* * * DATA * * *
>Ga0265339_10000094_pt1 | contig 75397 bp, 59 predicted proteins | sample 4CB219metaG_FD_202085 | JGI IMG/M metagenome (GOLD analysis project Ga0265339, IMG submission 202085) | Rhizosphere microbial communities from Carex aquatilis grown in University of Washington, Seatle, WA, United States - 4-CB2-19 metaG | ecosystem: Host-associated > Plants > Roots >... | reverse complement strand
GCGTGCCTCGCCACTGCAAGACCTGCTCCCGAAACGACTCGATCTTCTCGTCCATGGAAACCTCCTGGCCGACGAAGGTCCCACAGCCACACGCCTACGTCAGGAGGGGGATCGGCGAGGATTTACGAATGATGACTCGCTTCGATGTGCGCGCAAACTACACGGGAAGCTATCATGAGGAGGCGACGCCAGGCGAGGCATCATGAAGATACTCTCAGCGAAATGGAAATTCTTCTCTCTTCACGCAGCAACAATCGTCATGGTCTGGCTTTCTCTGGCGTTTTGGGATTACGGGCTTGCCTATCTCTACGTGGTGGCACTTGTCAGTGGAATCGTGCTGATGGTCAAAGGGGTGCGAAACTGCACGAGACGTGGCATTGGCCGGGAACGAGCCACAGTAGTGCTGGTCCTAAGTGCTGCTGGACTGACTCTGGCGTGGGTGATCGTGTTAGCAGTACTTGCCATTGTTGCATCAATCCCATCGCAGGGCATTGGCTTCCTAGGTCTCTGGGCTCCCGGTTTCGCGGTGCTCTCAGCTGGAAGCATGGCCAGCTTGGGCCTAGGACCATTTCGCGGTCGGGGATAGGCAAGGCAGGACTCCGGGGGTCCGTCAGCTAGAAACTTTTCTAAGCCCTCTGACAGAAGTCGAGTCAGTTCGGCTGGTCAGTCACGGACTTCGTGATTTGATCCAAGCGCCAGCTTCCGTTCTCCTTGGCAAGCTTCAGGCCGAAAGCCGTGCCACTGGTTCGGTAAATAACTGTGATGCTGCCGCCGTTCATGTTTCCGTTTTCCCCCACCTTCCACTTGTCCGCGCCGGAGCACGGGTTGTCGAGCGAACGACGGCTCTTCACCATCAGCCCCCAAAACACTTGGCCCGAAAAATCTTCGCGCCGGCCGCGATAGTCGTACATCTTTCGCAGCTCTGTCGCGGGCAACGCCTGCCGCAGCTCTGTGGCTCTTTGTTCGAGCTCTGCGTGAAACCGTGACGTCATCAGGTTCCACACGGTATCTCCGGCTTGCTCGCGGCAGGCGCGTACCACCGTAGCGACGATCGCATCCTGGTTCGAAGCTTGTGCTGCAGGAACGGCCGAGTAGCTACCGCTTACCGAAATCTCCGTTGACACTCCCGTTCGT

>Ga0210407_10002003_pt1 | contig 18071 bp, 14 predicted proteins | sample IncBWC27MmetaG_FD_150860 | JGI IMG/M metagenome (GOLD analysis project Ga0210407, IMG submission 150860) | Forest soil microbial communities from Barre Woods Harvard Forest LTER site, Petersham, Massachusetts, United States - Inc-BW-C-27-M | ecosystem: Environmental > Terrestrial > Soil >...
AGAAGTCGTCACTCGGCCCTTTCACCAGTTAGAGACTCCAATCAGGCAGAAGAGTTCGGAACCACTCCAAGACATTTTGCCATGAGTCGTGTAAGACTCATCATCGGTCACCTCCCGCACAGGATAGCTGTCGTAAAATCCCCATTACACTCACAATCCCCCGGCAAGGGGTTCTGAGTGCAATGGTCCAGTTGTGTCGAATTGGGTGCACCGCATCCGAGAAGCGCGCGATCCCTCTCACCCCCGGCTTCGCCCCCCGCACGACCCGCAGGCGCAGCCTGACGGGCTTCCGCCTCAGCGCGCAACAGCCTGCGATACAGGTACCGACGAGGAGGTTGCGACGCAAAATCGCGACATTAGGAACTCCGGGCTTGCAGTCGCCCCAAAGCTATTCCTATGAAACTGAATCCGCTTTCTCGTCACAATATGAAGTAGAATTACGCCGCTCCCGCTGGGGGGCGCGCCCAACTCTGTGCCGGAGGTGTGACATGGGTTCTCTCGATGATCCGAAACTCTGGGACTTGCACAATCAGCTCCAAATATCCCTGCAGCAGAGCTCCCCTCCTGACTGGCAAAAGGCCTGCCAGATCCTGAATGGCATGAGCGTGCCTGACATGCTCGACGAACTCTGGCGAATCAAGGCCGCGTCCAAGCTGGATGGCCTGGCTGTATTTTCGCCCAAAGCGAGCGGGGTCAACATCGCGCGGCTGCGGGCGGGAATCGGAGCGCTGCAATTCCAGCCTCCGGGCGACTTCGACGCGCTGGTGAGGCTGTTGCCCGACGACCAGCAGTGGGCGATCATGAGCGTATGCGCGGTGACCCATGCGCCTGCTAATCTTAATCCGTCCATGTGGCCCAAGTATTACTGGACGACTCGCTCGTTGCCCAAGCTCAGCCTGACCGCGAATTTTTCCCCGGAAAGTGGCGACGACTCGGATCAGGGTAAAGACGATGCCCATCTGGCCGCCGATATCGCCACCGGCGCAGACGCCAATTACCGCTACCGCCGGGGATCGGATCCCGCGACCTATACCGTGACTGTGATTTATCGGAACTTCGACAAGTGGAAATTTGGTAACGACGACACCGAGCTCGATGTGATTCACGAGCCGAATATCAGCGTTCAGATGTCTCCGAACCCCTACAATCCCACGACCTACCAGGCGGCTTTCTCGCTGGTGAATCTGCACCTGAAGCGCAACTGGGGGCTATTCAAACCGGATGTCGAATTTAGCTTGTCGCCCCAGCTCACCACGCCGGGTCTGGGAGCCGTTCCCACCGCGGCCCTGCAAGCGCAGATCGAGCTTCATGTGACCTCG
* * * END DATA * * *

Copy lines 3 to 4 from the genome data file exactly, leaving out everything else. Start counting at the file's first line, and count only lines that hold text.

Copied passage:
>Ga0210407_10002003_pt1 | contig 18071 bp, 14 predicted proteins | sample IncBWC27MmetaG_FD_150860 | JGI IMG/M metagenome (GOLD analysis project Ga0210407, IMG submission 150860) | Forest soil microbial communities from Barre Woods Harvard Forest LTER site, Petersham, Massachusetts, United States - Inc-BW-C-27-M | ecosystem: Environmental > Terrestrial > Soil >...
AGAAGTCGTCACTCGGCCCTTTCACCAGTTAGAGACTCCAATCAGGCAGAAGAGTTCGGAACCACTCCAAGACATTTTGCCATGAGTCGTGTAAGACTCATCATCGGTCACCTCCCGCACAGGATAGCTGTCGTAAAATCCCCATTACACTCACAATCCCCCGGCAAGGGGTTCTGAGTGCAATGGTCCAGTTGTGTCGAATTGGGTGCACCGCATCCGAGAAGCGCGCGATCCCTCTCACCCCCGGCTTCGCCCCCCGCACGACCCGCAGGCGCAGCCTGACGGGCTTCCGCCTCAGCGCGCAACAGCCTGCGATACAGGTACCGACGAGGAGGTTGCGACGCAAAATCGCGACATTAGGAACTCCGGGCTTGCAGTCGCCCCAAAGCTATTCCTATGAAACTGAATCCGCTTTCTCGTCACAATATGAAGTAGAATTACGCCGCTCCCGCTGGGGGGCGCGCCCAACTCTGTGCCGGAGGTGTGACATGGGTTCTCTCGATGATCCGAAACTCTGGGACTTGCACAATCAGCTCCAAATATCCCTGCAGCAGAGCTCCCCTCCTGACTGGCAAAAGGCCTGCCAGATCCTGAATGGCATGAGCGTGCCTGACATGCTCGACGAACTCTGGCGAATCAAGGCCGCGTCCAAGCTGGATGGCCTGGCTGTATTTTCGCCCAAAGCGAGCGGGGTCAACATCGCGCGGCTGCGGGCGGGAATCGGAGCGCTGCAATTCCAGCCTCCGGGCGACTTCGACGCGCTGGTGAGGCTGTTGCCCGACGACCAGCAGTGGGCGATCATGAGCGTATGCGCGGTGACCCATGCGCCTGCTAATCTTAATCCGTCCATGTGGCCCAAGTATTACTGGACGACTCGCTCGTTGCCCAAGCTCAGCCTGACCGCGAATTTTTCCCCGGAAAGTGGCGACGACTCGGATCAGGGTAAAGACGATGCCCATCTGGCCGCCGATATCGCCACCGGCGCAGACGCCAATTACCGCTACCGCCGGGGATCGGATCCCGCGACCTATACCGTGACTGTGATTTATCGGAACTTCGACAAGTGGAAATTTGGTAACGACGACACCGAGCTCGATGTGATTCACGAGCCGAATATCAGCGTTCAGATGTCTCCGAACCCCTACAATCCCACGACCTACCAGGCGGCTTTCTCGCTGGTGAATCTGCACCTGAAGCGCAACTGGGGGCTATTCAAACCGGATGTCGAATTTAGCTTGTCGCCCCAGCTCACCACGCCGGGTCTGGGAGCCGTTCCCACCGCGGCCCTGCAAGCGCAGATCGAGCTTCATGTGACCTCG